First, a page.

Biological and Humanistic Approaches to Personality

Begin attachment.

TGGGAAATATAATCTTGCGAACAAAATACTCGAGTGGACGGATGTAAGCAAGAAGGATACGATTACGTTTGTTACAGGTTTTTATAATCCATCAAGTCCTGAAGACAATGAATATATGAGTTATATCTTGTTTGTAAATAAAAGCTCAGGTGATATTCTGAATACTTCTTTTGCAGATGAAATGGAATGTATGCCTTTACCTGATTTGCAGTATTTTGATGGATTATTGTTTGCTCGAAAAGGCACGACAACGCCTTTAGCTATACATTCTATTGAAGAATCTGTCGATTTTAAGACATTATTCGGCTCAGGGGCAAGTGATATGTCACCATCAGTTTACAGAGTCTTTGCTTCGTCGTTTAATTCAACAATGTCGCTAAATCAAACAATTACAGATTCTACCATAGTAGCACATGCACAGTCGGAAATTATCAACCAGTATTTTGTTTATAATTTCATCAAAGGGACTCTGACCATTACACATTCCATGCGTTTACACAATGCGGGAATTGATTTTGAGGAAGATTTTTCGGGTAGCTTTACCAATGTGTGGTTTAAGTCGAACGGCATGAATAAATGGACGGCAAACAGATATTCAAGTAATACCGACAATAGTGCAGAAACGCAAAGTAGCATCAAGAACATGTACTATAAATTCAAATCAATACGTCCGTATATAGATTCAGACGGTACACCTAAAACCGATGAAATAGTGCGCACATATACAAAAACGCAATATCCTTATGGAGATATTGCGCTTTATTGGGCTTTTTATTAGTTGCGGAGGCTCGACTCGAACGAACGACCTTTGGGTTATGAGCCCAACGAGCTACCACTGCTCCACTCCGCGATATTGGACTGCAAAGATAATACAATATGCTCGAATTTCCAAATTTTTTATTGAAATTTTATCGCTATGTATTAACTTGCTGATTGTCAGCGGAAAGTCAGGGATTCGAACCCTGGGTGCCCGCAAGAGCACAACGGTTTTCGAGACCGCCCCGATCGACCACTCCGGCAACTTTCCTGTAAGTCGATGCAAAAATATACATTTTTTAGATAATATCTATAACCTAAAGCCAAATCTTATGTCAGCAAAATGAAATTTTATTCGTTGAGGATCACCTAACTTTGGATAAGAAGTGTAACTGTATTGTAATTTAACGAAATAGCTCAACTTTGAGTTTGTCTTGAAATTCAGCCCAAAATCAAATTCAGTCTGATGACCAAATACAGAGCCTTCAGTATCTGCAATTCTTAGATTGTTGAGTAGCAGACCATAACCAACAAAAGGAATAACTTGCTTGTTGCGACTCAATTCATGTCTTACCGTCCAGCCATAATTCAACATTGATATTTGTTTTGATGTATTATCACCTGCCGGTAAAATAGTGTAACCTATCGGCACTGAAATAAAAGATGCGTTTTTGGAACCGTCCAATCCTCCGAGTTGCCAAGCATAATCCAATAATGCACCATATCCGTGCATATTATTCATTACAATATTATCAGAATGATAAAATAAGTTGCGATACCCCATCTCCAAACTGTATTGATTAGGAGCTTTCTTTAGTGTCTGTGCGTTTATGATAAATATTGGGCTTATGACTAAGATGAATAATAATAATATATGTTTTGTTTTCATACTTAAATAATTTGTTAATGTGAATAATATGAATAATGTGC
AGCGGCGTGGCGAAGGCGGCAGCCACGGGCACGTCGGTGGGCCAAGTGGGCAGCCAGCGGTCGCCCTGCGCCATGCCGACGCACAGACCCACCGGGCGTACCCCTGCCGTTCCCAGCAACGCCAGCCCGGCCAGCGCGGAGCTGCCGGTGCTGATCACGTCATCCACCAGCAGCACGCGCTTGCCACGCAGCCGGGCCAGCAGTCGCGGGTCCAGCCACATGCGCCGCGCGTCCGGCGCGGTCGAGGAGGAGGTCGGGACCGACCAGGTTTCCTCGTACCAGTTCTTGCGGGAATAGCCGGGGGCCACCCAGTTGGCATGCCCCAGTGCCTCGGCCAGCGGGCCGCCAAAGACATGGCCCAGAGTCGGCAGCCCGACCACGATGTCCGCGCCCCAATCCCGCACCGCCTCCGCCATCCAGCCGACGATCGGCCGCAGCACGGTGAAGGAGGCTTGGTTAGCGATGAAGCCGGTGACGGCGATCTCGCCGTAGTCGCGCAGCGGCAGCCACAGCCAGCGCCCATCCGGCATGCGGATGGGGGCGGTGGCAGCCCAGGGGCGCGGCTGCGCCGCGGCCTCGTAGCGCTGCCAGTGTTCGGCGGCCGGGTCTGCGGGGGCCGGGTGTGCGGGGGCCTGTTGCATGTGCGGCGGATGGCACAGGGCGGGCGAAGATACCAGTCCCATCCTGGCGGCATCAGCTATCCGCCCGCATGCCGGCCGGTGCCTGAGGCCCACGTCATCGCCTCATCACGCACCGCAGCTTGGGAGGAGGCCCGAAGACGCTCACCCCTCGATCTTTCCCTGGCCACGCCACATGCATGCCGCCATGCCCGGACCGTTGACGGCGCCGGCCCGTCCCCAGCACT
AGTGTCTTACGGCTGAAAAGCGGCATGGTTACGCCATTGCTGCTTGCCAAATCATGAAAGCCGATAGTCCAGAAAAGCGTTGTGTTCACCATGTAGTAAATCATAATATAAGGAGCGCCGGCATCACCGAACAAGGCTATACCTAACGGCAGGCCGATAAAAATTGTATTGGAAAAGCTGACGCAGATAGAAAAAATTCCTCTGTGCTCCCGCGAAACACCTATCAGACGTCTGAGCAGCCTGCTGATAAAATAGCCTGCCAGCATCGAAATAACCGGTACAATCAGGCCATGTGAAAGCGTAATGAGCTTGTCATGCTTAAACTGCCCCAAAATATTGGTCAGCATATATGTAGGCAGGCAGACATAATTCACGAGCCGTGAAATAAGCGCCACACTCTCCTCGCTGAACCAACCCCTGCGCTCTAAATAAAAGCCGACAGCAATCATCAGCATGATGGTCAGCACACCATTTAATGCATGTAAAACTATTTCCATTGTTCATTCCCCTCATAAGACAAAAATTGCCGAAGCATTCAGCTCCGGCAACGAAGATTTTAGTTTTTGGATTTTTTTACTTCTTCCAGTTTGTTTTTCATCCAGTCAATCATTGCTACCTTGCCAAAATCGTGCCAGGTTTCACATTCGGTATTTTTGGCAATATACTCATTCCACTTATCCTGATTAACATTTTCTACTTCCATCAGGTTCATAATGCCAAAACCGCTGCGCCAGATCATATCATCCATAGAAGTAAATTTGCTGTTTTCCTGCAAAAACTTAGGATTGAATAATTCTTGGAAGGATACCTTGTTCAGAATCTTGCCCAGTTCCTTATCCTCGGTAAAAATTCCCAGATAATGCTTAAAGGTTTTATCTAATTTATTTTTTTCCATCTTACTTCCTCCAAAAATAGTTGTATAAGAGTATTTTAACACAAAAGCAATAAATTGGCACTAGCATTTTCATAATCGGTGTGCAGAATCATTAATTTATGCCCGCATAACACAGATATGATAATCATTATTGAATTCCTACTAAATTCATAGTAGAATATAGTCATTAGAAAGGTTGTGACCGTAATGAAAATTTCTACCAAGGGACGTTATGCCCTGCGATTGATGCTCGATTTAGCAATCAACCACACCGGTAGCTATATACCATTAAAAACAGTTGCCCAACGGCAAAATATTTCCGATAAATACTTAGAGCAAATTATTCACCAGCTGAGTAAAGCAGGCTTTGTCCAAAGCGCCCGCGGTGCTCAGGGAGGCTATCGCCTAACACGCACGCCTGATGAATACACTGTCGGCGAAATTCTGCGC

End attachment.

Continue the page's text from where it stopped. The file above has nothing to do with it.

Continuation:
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Biological and Humanistic Approaches to Personality Matthew Tibbetts PSY/250 Anne Synder Biological and Humanistic Approaches to Personality "Personality refers to individuals' characteristic patterns of thought, emotion, and behavior, together with the psychological mechanisms -- hidden or not -- behind those patterns. This definition means that among their colleagues in other subfields of psychology, those psychologists who study personality have a unique mandate: to explain whole persons." (Funder, D. C., 1997) Abraham Maslow, a humanistic psychologist believed that the people are not controlled by the mechanical forces which include the reinforcement and stimuli forces of behaviorism or some unconscious instinctual impulse of the psychoanalysis. He instilled his main focus on what people can really do opposed to their limitations. Maslow’s hierarchy of needs has established a major precedence on which human interactions can follow so as to make sure that they achieve productive as well as agreeable outcome. The main essence is to actually prepare people for shared existence with themselves and those who are around. The essence of humanistic psychology is usually similar to cognitive psychology as it does acknowledge behavior more than just a stimulus that is determined and hence recognizes perception as the actual essence of actions and behavior. His hierarchy of needs does represent how exactly growth should influence formation of personality. He developed his personality theory in relation to the needs of people. It shows the main influences of human needs to formation of their unique personalities. Each level of the hierarchy is based on a priority, which his theory shows the main influences of needs to personality. Physiological needs; food, water, clothing, sex, sleep, health and shelter. Coping information is usually needed in order to meet the
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